The Architect's Apprentice: A Novel
By Elif Shafak
2015, Viking, 978-0-52542-797-1, $27.95 hb.
Reviewed by Louis Werner on January 31, 2016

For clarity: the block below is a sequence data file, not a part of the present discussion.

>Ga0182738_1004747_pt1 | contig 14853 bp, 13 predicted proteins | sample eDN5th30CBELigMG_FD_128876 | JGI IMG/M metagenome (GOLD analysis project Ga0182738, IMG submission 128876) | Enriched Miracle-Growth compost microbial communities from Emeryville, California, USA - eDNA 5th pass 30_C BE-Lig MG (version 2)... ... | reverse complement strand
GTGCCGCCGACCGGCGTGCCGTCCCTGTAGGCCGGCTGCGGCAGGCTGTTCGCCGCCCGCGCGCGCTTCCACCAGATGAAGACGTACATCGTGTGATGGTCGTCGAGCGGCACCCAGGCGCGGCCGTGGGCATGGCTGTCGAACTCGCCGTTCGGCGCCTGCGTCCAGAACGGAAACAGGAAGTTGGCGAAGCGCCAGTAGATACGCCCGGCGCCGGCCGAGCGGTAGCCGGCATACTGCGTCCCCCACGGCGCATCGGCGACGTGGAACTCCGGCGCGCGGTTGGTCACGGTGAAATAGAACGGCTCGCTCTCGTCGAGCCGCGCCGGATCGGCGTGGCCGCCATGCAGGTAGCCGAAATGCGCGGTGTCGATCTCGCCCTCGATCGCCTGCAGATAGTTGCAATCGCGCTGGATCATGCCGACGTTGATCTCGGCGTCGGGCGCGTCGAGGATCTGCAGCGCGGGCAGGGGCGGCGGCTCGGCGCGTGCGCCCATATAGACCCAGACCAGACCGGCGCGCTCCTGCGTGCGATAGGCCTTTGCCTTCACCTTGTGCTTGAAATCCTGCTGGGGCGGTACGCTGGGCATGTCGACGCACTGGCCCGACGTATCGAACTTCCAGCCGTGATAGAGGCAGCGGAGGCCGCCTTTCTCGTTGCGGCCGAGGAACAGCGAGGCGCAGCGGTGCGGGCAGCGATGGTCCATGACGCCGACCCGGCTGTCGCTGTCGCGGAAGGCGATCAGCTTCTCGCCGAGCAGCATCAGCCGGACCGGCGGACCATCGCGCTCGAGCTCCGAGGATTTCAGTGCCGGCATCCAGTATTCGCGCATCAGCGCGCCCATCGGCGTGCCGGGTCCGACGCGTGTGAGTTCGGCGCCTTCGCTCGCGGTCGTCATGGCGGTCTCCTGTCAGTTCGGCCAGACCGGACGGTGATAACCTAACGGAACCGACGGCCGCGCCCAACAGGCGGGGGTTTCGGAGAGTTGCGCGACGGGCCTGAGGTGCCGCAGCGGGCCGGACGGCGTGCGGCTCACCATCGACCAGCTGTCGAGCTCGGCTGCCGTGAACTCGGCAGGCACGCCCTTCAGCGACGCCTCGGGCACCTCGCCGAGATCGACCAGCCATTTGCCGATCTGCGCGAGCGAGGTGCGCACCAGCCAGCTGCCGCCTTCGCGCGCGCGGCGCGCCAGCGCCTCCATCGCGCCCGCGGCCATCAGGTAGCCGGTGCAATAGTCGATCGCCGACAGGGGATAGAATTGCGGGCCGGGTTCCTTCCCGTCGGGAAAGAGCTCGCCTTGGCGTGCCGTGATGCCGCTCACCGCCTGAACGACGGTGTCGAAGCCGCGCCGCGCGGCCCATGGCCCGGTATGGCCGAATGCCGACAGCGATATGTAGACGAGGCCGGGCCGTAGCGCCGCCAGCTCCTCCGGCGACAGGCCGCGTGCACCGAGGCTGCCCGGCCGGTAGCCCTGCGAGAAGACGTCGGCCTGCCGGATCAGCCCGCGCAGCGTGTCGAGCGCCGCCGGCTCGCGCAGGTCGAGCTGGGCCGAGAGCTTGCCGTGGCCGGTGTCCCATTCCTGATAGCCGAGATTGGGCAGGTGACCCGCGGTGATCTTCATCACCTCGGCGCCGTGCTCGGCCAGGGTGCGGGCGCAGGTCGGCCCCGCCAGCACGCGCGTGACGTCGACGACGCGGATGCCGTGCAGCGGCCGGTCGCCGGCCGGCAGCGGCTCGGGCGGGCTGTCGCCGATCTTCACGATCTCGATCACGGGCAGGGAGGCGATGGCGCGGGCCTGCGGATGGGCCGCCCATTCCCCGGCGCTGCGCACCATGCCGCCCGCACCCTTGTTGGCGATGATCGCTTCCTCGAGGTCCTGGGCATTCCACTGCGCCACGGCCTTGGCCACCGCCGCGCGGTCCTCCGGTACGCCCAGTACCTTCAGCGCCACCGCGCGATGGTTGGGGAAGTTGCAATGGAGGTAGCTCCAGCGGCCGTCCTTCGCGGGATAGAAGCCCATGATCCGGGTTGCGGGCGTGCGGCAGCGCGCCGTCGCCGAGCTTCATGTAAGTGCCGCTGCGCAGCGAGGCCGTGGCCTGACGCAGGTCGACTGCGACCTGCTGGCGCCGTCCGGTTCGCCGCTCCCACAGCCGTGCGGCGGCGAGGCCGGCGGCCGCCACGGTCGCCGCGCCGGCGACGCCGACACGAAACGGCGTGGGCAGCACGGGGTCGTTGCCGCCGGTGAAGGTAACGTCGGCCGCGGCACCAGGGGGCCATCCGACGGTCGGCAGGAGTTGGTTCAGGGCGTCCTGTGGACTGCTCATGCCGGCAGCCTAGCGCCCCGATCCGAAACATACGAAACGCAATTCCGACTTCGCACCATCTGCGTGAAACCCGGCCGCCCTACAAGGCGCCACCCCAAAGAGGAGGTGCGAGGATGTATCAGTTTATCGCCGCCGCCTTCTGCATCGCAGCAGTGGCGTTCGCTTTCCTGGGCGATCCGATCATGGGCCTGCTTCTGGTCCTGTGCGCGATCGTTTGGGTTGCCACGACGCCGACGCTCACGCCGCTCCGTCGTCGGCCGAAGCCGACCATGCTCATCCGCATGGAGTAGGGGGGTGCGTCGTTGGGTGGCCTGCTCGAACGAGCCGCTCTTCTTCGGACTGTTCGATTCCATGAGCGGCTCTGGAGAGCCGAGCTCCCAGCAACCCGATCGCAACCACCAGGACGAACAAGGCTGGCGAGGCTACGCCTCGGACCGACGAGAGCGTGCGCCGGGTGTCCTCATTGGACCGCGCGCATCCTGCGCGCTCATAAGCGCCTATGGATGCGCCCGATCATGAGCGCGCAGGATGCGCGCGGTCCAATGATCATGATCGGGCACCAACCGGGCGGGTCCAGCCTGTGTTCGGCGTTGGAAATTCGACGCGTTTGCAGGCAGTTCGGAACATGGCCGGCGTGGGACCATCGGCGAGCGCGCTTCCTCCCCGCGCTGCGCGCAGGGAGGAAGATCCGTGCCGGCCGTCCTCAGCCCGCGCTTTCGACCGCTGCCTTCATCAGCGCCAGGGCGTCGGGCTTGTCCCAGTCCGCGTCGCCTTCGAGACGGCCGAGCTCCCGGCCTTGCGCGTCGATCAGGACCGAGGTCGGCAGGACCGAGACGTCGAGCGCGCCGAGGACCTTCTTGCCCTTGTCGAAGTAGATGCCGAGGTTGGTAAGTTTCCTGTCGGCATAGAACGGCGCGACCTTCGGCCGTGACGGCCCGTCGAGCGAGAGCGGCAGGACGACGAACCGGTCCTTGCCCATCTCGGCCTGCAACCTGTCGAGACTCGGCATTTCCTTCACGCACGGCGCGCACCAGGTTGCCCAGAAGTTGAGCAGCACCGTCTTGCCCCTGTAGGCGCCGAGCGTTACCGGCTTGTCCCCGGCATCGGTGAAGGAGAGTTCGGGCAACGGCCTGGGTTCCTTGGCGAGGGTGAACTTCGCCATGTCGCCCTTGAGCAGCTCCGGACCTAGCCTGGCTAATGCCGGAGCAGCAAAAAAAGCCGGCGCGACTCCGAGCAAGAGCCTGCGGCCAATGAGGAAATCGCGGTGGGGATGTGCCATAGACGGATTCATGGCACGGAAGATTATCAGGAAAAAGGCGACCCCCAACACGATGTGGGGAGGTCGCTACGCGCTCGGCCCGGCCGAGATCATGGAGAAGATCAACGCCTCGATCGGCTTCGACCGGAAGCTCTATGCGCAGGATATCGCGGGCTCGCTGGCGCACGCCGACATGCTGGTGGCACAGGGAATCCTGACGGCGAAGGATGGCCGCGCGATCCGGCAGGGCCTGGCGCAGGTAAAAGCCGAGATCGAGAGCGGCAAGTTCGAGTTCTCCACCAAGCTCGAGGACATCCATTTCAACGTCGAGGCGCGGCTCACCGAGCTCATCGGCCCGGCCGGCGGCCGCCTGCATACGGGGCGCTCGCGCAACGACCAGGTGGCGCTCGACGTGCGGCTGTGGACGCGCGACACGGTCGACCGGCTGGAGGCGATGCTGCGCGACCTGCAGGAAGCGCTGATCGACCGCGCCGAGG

This is the semi-historical story of the Ottoman architect Sinan (d. 1588) and his hundreds of mosques and other works in Istanbul and beyond, seen through the eyes of Jahan, a mahout caring for an elephant intended as a war machine but used instead at busy construction sites in the imperial city. Jahan has a lifelong crush on Suleiman the Magnificent's beloved daughter, Princess Mihrimah, while he works as Sinan's most trusted assistant. Without meaning to, the naive Jahan upsets the order of the entire court, bumping into everyone from the grand vizier and chief eunuch to the royal menagerie’s bear and lion tamers. The author ably imbues her work with flavors reminiscent of those in her compatriot Orhan Pamuk's My Name is Red, telling multiple stories that dare not be disbelieved even when historical characters meet fictional counterparts in a backdrop based on the eyewitness accounts of 16th-century Istanbul by diplomat Ogier Ghiselan de Busbecq and traveler Evliya Çelebi. And to anyone who appreciates Sinan's exquisitely understated mosque dedicated to Mihrimah more than his grandiose masterpieces the Suleimaniye and Selimiye, Jahan's unrequited romance provides its personal blueprint, however fictionalized it may be.